Dogfight: The 2012 Presidential Campaign in Verse
Format: PDF / Kindle (mobi) / ePub
In his latest laugh-out-loud book of political verse, Calvin Trillin provides a riotous depiction of the 2012 presidential election campaign.
Dogfight is a narrative poem interrupted regularly by other poems and occasionally by what the author calls a pause for prose (“Callista Gingrich, Aware That Her Husband Has Cheated On and Then Left Two Wives Who Had Serious Illnesses, Tries Desperately to Make Light of a Bad Cough”). With the same barbed wit he displayed in the bestsellers Deciding the Next Decider, Obliviously On He Sails, and A Heckuva Job, America’s deadline poet trains his sights on the Tea Party (“These folks were quick to vocally condemn/All handouts but the ones that went to them”) and the slapstick field of contenders for the Republican nomination (“Though first-tier candidates were mostly out,/Republicans were asking, “What about/The second tier or what about the third?/Has nothing from those other tiers been heard?”). There is an ode to Michele Bachmann, sung to the tune of a Beatles classic (“Michele, our belle/Thinks that gays will all be sent to hell”) and passages on the exit of candidates like Herman Cain (“Although his patter in debates could tickle,/Cain’s pool of knowledge seemed less pool than trickle”) and Rick Santorum (“The race will miss the purity/That you alone endow./We’ll never find another man/Who’s holier than thou.”)
On its way to the November 6 finale, Trillin’s narrative takes us through such highlights as the January caucuses in frigid Iowa (“To listen to long speeches is your duty,/And getting there could freeze off your patootie”), the Republican convention (“It seemed like Clint, his chair, and their vignette/Had wandered in from some adjoining set”), and Mitt Romney’s secretly recorded “47 percent” speech, which inspired the “I Got the Mitt Thinks I’m a Moocher, a Taker not a Maker, Blues.”
in a walk. He captured nearly half of all votes cast. Some thought Mitt Romney had Big Mo at last. And Newt? His message failed to resonate, And he’d seemed somewhat passive in debate. The Newt campaign could not gain any traction, Not even with the right-wing tea-bag faction. Despite a second hit of Sheldon’s jack, Newt couldn’t match Mitt’s negative attack. When he complained Mitt’s crowd was out of line, he Increasingly could sound a little whiny. What worried those who’d put their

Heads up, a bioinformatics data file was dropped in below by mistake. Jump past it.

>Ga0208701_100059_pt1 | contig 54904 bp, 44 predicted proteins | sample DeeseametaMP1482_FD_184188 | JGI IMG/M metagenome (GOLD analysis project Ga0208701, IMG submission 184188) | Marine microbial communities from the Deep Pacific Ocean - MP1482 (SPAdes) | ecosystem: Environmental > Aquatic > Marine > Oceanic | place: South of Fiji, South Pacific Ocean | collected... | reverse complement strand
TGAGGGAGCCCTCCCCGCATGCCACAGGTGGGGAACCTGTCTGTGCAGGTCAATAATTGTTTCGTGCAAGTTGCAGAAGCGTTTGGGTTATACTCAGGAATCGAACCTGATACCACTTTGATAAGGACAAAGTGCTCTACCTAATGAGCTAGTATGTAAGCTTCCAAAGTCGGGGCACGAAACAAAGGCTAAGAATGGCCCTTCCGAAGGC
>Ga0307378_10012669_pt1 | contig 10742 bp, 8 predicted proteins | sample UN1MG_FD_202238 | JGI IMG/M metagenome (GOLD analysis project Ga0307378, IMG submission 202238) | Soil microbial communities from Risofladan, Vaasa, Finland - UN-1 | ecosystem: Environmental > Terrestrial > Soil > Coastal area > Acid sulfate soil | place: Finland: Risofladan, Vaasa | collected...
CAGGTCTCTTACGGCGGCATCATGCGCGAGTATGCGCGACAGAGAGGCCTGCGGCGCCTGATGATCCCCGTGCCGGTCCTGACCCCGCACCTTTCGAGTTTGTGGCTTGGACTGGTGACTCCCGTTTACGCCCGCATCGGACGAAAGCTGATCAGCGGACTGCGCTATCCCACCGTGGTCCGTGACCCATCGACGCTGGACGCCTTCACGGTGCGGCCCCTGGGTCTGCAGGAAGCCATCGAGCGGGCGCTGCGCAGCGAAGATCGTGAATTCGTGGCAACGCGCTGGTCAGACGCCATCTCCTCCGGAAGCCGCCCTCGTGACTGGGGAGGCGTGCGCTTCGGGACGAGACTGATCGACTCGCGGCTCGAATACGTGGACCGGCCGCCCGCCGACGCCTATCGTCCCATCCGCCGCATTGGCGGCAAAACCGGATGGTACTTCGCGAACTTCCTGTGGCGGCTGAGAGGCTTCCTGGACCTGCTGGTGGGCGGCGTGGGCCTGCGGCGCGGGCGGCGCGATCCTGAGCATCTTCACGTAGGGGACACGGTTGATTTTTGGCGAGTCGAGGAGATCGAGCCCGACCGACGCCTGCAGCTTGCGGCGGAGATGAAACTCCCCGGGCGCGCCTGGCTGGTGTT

were a movement, and they took a name From Boston patriots who took such glee In tossing British tea into the sea. Tea Party (With particularly abject apologies to the creators of “Matchmaker” from Fiddler on the Roof) Tea Party! Tea Party! We’re mad as hell. Government’s huge, and growing pell-mell. Immigrant numbers continue to swell. No wonder we’re all mad as hell. Tea Party! Tea Party! We hate those hacks Governing now. They love to tax. We’re mad as hell and we’ll never
funds. Some grass! Some roots! The weak economy proved hard to heal. At times, the president seemed too genteel— Unwilling still to knock some heads the way Some heads were knocked around by LBJ. His speeches far surpassed the other guys’. His gamble caused Bin Laden’s quick demise. But still the polls showed many folks believed His promises, so far, were unachieved. The punditry, its ’08 views forgotten, Now said his reelection odds were rotten. 3. Mentionables Since
Because I’m his mother? INTERVIEWER: Well, yes, because you’re his mother. Because you’re his mother, it’s natural for people to assume that the two of you often talk— SUPER PAC CEO: He never calls. He never writes. INTERVIWER: Well, let’s take the thirty-second ads that America the Super made accusing Mr. Schwartz of having attended a summer session at Harvard—ads that started airing the morning after Mr. Gold made the original Harvard accusation, famously brandishing a copy of Mr.
September, Bachmann, back to punt, Was someone who had briefly been in front But who, it was increasingly quite clear, Would from now on be stalled more toward the rear. Michele: A Reprise Michele, our belle, Things of late have truly failed to jell For Michele. Michele, our belle, They’re no longer buying what you sell. Poor Michele. Your numbers have gone in the toilet. They say you peaked too soon. And talking like a loon Could not have helped a lot, although Rick Perry